Herbert J. Cohen

Kosher Movies: Splendor in the Grass

I saw Splendor in the Grass in 1961 when I was 19 years old. I was in college taking a course in English Literature and we had just read Wordsworth’s “Ode to Intimations of Immortality” focusing on the classic lines which make up the title of the movie: “Though nothing can bring back the hour of splendor in the grass, glory in the flower, we will grieve not; rather find strength in what remains behind.” The lines penetrated my psyche, and I had one of those “aha” moments as I connected the words to my own experience. I was not in love with anybody at the time, but I still had memories of my ninth grade infatuation that ended badly when I was rejected by my then girlfriend for another boy. It was devastating and it took me a long time to recover my psychological equilibrium. I too had come to the realization that I could not recapture the past; all I could do was “to find strength in what remains behind,” and reconstruct myself emotionally.

Splendor in the Grass is a sad but very wise movie. Although it ends with a piece of senior wisdom, a lot of teenage angst is portrayed along the way in all its raw emotion. Bud Stamper, the high school jock, cannot have an honest conversation with his father who wants to make Bud in his image rather than allow Bud to discover who he is on his own. Deanie Loomis, his girlfriend whom he loves dearly, cannot have a conversation with her mother without her mother depositing a truckload of guilt behind. “What we’ve got here is a failure to communicate” is the famous tagline from the popular film Cool Hand Luke, but it fittingly describes the relationship between Bud Stamper and his father and Deanie Loomis and her mother. Parents talk at their children but do not see beyond their own perspective and interests.

The story begins in 1928 in Kansas. Deanie and Bud are in love, and as a teenager in love once myself, their love seems real, not deep but definitely real. Bud’s dad does not want Bud to marry right after high school. He wants him to attend Yale and then embark upon a career. He even encourages Bud to be promiscuous, naively thinking that Bud’s desire for love can be assuaged with a coarse physical relationship. Dad, in truth, has little understanding of true love as can be seen from his loveless relationship with his own wife.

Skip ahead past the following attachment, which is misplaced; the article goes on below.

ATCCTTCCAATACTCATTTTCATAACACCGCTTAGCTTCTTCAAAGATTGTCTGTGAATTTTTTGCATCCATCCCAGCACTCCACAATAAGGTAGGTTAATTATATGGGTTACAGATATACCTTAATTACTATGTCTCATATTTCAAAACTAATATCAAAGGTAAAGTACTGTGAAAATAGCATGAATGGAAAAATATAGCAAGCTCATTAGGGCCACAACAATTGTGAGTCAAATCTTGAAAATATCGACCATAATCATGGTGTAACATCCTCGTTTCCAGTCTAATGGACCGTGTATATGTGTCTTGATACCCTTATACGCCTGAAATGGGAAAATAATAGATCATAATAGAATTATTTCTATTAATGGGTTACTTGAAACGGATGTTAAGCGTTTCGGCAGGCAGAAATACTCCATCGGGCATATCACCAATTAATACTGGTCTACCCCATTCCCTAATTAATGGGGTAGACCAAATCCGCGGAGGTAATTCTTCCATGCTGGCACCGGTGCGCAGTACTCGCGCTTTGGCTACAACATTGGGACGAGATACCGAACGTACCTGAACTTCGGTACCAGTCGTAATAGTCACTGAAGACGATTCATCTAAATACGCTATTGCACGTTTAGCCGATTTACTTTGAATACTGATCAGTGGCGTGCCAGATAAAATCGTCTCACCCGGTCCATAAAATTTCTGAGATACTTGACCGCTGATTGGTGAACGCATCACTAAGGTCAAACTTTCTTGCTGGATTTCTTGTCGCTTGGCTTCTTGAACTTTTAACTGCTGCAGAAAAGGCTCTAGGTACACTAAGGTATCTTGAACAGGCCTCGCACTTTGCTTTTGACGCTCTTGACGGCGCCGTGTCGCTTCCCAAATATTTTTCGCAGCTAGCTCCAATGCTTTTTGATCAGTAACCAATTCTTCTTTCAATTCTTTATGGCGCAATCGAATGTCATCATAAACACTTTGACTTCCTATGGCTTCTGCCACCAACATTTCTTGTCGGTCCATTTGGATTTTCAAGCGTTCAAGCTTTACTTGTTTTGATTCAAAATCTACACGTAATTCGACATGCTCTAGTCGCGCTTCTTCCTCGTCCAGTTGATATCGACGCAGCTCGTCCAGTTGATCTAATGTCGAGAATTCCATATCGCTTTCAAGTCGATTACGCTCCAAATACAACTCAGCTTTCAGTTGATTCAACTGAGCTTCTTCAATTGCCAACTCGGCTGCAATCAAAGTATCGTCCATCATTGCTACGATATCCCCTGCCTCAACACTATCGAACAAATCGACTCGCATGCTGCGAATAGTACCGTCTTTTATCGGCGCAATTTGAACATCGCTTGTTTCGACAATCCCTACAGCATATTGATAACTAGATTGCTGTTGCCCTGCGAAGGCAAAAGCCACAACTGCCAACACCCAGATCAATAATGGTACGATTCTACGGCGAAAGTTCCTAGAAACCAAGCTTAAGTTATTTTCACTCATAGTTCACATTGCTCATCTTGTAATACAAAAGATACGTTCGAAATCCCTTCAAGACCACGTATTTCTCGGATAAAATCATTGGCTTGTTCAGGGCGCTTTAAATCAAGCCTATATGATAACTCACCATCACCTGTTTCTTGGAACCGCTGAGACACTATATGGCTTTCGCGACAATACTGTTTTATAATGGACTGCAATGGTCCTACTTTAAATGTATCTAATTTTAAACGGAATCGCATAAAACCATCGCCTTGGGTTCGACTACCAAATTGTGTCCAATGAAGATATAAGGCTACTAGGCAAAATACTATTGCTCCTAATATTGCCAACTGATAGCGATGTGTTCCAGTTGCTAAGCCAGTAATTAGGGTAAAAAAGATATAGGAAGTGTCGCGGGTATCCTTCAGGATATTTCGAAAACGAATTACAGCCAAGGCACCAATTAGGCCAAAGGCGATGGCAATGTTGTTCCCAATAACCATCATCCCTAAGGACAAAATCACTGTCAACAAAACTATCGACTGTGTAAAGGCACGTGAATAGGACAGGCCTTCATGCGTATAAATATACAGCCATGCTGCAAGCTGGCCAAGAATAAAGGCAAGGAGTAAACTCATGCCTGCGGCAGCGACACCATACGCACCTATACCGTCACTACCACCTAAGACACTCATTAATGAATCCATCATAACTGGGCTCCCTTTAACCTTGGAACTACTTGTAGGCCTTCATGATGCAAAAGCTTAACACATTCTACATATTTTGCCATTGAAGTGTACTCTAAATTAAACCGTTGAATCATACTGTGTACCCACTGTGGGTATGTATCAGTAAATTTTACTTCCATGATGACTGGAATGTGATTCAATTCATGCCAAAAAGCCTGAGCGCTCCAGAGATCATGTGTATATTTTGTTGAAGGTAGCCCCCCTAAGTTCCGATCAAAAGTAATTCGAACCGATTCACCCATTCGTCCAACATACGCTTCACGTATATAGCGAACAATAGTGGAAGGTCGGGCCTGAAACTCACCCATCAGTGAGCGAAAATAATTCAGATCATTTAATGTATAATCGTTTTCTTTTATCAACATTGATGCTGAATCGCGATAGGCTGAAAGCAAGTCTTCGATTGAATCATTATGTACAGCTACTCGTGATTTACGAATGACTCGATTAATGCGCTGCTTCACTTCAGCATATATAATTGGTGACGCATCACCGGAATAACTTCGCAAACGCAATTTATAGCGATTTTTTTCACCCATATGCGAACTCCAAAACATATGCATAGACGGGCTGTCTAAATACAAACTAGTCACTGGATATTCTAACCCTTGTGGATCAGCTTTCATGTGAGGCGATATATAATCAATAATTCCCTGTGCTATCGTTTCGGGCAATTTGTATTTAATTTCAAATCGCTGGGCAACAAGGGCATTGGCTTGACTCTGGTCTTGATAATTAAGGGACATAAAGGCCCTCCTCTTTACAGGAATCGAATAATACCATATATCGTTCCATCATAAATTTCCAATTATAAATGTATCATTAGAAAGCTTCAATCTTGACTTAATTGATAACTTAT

Bud and Deanie feel a strong physical attraction, but Deanie wants to remain virginal, and Bud thinks of Deanie as a “good girl;” inwardly he does not want her to be like others who might compromise their innocence. All this leaves them passionately connected to one another, but under enormous emotional stress. Eventually, they break up with catastrophic consequences.

Years later they meet. Both have moved on with their lives, but they recognize the specialness of what they once had. They know that their strong affinity for one another cannot be resurrected, but that does not diminish the possibility of each one having a happy life with someone else.

In Jewish matchmaking, there is the notion of one’s bashert, one’s destined one or soul mate. I have wondered what happens when you meet your destined one, but do not recognize her or you do recognize her but lack the will to move forward. Time passes and your destined one marries another. What are you left with? Many Sages think that the notion of bashert is not part and parcel of Jewish law and should be applied only metaphorically. Rabbi Josh Yuter, in a masterful article explaining the concept, opines that bashert applies to how you view your spouse after marriage. In other words, when married couples go through rough spots, they should view their spouse as their destined mates and resolve to solve their problems rather than escape from them. Alternatively, one can say that the bottom line is that you have to seek out someone who fits with you emotionally and intellectually as well as physically.

One cannot be fatalistic in Judaism and just wait for the right one to appear. Rather we should find the missing part of ourselves that Adam lost in Eden and build our lives using the best information we can obtain at the time. Splendor in the Grass reminds us to do our best at whatever stage of life we are. Let us find glory in the flower even in the autumn of our lives.

About the Author
Originally from Mt. Vernon, New York, Herbert J. Cohen served in the pulpit rabbinate in Atlanta at the beginning of his career. After six years, he moved into the educational rabbinate and served for 23 years as Principal of Yeshiva High School of Atlanta. In 2010, he and his wife came on aliyah to Israel. His latest book, published by Urim Publishers, is "Kosher Movies: A Film Critic Discovers Life Lessons at the Cinema." He may be reached at
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